Shock poll: Americans believe government anti-poverty programs cause more poverty, and they’re absolutely right

It isn’t news to conservatives that government programs do not reduce poverty levels. What is news is that 49% of Americans apparently believe that not only do government anti-poverty programs fail, but they also may increase the level of poverty.

A recent Rasmussen poll also pointed out that people that personally witness what happens when people receive government assistance are more likely than those that don’t to believe that anti-poverty programs actually increase the poverty level. While these findings are trending slightly lower than results from previous years, it is still a sign that the public may not believe that the government can resolve the issue of poverty through assistance programs.

A more profound indication of that belief is seen when people stated their thoughts about the number of people receiving government assistance - 67% believe that too many people are dependent on the government. Additionally, 62% believe that the government needs to be smaller, offering fewer programs. The same percentage of adults are keeping up with government program issues in the news.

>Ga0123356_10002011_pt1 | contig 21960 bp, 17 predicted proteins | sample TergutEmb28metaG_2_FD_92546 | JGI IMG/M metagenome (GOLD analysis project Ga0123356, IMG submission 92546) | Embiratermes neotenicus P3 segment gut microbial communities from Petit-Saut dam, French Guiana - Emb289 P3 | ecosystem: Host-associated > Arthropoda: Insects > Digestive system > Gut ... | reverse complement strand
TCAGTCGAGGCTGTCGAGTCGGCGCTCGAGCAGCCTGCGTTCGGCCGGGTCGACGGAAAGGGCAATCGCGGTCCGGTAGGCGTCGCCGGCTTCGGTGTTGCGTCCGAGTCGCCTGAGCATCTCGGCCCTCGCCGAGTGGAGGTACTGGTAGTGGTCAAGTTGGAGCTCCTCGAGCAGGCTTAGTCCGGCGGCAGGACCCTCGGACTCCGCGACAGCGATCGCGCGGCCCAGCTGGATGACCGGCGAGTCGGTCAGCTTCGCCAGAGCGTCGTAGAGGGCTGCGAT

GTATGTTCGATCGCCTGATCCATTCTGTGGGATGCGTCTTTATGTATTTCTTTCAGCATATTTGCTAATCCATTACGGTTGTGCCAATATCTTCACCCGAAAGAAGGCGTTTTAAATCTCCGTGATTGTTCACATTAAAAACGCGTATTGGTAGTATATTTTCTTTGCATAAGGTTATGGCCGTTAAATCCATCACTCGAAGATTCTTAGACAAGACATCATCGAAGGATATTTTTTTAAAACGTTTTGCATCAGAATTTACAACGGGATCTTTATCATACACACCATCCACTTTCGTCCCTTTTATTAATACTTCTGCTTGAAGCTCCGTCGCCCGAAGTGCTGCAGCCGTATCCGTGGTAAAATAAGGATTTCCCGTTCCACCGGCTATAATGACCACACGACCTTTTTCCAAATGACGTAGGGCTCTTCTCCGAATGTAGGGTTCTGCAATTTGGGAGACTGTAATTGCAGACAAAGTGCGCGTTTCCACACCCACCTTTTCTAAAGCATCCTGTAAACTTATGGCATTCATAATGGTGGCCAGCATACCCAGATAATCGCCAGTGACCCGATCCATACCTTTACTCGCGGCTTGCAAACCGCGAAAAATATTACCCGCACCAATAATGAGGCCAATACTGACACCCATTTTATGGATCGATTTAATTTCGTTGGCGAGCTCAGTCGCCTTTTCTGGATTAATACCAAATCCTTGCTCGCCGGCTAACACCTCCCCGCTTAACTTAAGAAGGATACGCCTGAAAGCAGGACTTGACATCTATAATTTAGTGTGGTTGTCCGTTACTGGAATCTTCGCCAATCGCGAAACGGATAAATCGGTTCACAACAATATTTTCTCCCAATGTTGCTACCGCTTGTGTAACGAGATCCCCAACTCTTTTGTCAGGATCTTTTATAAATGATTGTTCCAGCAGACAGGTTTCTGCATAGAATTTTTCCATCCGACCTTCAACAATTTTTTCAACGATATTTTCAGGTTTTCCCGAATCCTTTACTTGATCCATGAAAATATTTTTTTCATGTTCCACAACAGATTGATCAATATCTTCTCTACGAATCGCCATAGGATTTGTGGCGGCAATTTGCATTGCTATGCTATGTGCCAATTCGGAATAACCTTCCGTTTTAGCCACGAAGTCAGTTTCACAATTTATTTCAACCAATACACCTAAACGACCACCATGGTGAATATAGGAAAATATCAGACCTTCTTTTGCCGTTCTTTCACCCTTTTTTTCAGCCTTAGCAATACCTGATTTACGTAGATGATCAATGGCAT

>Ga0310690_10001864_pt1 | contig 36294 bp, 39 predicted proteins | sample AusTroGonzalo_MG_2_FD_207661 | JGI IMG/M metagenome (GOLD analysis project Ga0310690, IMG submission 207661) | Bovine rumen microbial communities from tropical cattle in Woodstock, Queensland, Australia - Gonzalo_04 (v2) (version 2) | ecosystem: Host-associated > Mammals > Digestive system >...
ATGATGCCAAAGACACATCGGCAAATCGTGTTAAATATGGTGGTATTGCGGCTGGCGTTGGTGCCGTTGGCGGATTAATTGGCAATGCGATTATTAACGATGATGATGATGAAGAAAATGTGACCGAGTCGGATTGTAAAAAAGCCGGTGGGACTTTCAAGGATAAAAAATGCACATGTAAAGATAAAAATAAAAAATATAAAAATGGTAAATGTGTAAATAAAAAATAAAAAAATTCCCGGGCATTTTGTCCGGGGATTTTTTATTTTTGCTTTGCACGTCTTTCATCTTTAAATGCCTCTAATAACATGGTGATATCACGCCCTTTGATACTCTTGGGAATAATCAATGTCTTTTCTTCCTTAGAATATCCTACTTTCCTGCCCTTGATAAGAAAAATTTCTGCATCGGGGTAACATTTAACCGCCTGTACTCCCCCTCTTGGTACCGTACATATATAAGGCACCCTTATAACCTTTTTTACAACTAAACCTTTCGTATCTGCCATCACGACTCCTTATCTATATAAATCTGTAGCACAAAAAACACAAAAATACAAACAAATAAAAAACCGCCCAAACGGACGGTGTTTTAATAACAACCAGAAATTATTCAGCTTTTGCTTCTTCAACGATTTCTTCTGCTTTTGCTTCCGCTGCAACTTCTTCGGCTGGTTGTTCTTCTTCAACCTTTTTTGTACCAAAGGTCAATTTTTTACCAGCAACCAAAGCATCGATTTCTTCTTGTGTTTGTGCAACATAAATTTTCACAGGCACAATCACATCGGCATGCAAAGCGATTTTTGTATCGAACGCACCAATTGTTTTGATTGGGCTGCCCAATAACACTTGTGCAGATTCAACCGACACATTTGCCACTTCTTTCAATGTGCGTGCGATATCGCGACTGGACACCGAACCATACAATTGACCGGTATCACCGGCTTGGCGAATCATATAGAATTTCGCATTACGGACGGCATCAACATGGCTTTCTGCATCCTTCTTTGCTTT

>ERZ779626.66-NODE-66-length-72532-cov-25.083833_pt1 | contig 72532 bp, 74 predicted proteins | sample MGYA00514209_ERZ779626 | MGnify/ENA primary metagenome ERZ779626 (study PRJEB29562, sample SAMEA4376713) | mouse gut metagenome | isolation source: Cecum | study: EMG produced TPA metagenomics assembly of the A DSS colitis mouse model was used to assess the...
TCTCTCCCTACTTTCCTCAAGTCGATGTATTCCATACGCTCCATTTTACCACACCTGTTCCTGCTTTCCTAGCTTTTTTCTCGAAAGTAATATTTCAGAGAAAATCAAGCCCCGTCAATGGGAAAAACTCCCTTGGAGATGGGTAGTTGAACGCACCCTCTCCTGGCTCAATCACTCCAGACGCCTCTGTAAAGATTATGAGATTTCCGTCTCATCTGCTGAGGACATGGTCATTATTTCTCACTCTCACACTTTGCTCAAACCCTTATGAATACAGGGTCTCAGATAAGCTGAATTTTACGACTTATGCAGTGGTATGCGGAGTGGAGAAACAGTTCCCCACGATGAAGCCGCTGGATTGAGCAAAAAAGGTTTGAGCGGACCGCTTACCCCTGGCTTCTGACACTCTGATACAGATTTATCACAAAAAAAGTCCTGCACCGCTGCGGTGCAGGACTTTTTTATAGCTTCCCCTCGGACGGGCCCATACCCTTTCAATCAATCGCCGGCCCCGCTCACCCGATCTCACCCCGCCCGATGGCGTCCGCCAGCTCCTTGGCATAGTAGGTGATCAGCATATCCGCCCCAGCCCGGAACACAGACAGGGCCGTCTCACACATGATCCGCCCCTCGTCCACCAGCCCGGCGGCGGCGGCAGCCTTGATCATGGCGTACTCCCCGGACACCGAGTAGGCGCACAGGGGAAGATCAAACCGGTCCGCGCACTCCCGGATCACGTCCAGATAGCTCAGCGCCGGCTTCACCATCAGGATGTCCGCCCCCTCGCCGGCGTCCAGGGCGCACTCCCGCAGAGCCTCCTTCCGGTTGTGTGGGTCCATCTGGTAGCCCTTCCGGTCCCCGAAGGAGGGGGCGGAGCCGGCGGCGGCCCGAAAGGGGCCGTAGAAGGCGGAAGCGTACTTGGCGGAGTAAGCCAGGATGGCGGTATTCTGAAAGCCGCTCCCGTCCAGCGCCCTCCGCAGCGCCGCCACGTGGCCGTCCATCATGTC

These are excellent numbers for conservatives, if they can manage to deliver a message that the public wants to hear. Theoretically, the public is ready to see changes in anti-poverty programs. The problem isn’t selling the concept of welfare reform - it is with offering an alternative that isn’t perceived as harmful to the people that truly need assistance. This shouldn’t be extremely difficult, because 64% of Americans think that too many people that do not actually need assistance are receiving it.

The implication of this is that voters would most likely prefer reform that is primarily centered on reducing fraudulent claims. Also, a program reduction through increasing eligible income thresholds may be well-received. Finally, anything that would remove the ability of people that could be employed from receiving assistance could be considered.

While it isn’t likely that the current Congress would be able to enact any meaningful reforms, this is an issue that could be used on the campaign trail. It’s certain that any legislation passed by the House would be stopped in the Senate. Bills that could have helped taxpayers, but were stopped by the Democrat controlled Senate need to be the centerpiece of stump speeches from conservatives this fall.


The views and opinions expressed by individual authors are not necessarily those of other authors, advertisers, developers or editors at United Liberty.